If you go for the currently most popular choice -- geoIP -- without further consideration, you're not doing your users a great favour.
Languages and countries do not overlap. What are you going to do with users from Swiss IP addresses? Belgium? Canada? If you go for the majority language in each case, you'll annoy repeat visitors who happen to be part of large linguistic minorities: they'll be greeted in the "wrong" language each and every time, even though the site is available in their preferred language. The same is true for expats -- and from experience, it is extremely disconcerting to be greeted in, say, Swedish just because I happen to travel to Sweden. (And even big sites get it wrong. The other day I arrived at Vancouver airport from London and Google switched me to fr_CA.) Don't forget that a large number of people are multilingual or non-native speakers of majority language of their country of residence.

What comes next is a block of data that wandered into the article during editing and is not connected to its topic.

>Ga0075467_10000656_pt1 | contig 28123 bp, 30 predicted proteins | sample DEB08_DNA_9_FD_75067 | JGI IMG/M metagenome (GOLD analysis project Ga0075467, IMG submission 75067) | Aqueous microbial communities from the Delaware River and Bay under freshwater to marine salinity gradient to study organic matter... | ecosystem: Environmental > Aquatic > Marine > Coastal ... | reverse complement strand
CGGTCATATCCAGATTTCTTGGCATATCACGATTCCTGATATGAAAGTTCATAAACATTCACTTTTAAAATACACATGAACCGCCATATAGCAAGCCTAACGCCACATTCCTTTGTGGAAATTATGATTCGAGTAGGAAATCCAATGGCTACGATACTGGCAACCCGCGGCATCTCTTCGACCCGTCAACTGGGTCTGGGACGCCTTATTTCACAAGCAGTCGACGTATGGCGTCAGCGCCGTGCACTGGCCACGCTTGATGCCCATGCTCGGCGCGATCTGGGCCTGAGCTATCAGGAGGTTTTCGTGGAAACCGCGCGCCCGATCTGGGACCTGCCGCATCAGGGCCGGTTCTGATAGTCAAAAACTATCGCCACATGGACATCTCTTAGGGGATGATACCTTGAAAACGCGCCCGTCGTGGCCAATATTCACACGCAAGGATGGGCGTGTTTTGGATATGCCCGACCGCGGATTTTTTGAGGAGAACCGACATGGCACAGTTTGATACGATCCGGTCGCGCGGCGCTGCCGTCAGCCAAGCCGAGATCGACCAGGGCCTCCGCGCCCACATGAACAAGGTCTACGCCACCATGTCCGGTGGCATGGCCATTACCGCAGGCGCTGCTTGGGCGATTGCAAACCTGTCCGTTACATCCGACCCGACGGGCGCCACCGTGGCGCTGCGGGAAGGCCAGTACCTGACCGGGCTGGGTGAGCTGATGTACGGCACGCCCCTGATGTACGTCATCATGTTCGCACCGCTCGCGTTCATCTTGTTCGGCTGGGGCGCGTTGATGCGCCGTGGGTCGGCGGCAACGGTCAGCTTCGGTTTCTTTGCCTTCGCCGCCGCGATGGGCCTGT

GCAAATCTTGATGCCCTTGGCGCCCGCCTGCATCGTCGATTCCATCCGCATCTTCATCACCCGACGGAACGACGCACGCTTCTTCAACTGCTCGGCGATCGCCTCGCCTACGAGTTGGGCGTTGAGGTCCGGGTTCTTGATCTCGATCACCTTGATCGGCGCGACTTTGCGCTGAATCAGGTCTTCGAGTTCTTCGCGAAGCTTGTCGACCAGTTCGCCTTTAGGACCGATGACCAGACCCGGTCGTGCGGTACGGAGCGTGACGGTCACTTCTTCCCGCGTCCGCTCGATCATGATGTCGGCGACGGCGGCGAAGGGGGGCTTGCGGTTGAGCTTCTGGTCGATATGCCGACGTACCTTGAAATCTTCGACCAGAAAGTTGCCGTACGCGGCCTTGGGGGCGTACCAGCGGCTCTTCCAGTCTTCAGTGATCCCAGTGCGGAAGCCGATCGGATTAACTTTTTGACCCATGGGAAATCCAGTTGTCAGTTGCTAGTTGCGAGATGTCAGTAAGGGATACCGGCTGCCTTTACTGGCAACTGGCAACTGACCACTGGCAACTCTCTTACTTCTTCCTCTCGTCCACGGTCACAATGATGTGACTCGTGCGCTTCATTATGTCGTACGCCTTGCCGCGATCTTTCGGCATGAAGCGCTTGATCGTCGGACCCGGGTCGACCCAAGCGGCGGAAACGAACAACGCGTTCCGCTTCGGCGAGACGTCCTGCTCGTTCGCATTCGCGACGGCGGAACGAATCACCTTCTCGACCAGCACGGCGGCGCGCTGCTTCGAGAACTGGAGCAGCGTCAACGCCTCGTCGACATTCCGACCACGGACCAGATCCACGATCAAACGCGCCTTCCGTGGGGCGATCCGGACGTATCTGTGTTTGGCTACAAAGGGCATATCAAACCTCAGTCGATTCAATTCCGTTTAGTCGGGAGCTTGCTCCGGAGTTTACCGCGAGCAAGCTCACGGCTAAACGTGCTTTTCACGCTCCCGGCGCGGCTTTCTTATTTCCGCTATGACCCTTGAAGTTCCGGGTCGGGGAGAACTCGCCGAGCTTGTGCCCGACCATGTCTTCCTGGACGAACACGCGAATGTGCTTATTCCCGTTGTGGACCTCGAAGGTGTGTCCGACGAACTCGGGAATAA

Here are the guidlines I follow:
- First check what the user is telling you about their likely choice. The easiest ways are:
- Parse the language/culture information out of the HTTP user agent string (examples for Firefox). This tells you something about the OS version they're running, and is a very good indication of preference. They may of course be spoofing user agents, but if they are doing that they're less likely to be surprised they're getting wrong pre-sets.
- The Accept-Language HTTP header (lower priority, as you're likely to see more "en" here than actual users with English as the OS preference).
- Second, save the user's preference. If they log in, ask them and save it as an option. If not, set a cookie (with a reasonable expiry setting). This way, they will be pleasantly surprised when they come back.
- Use GeoIP only as the last resort.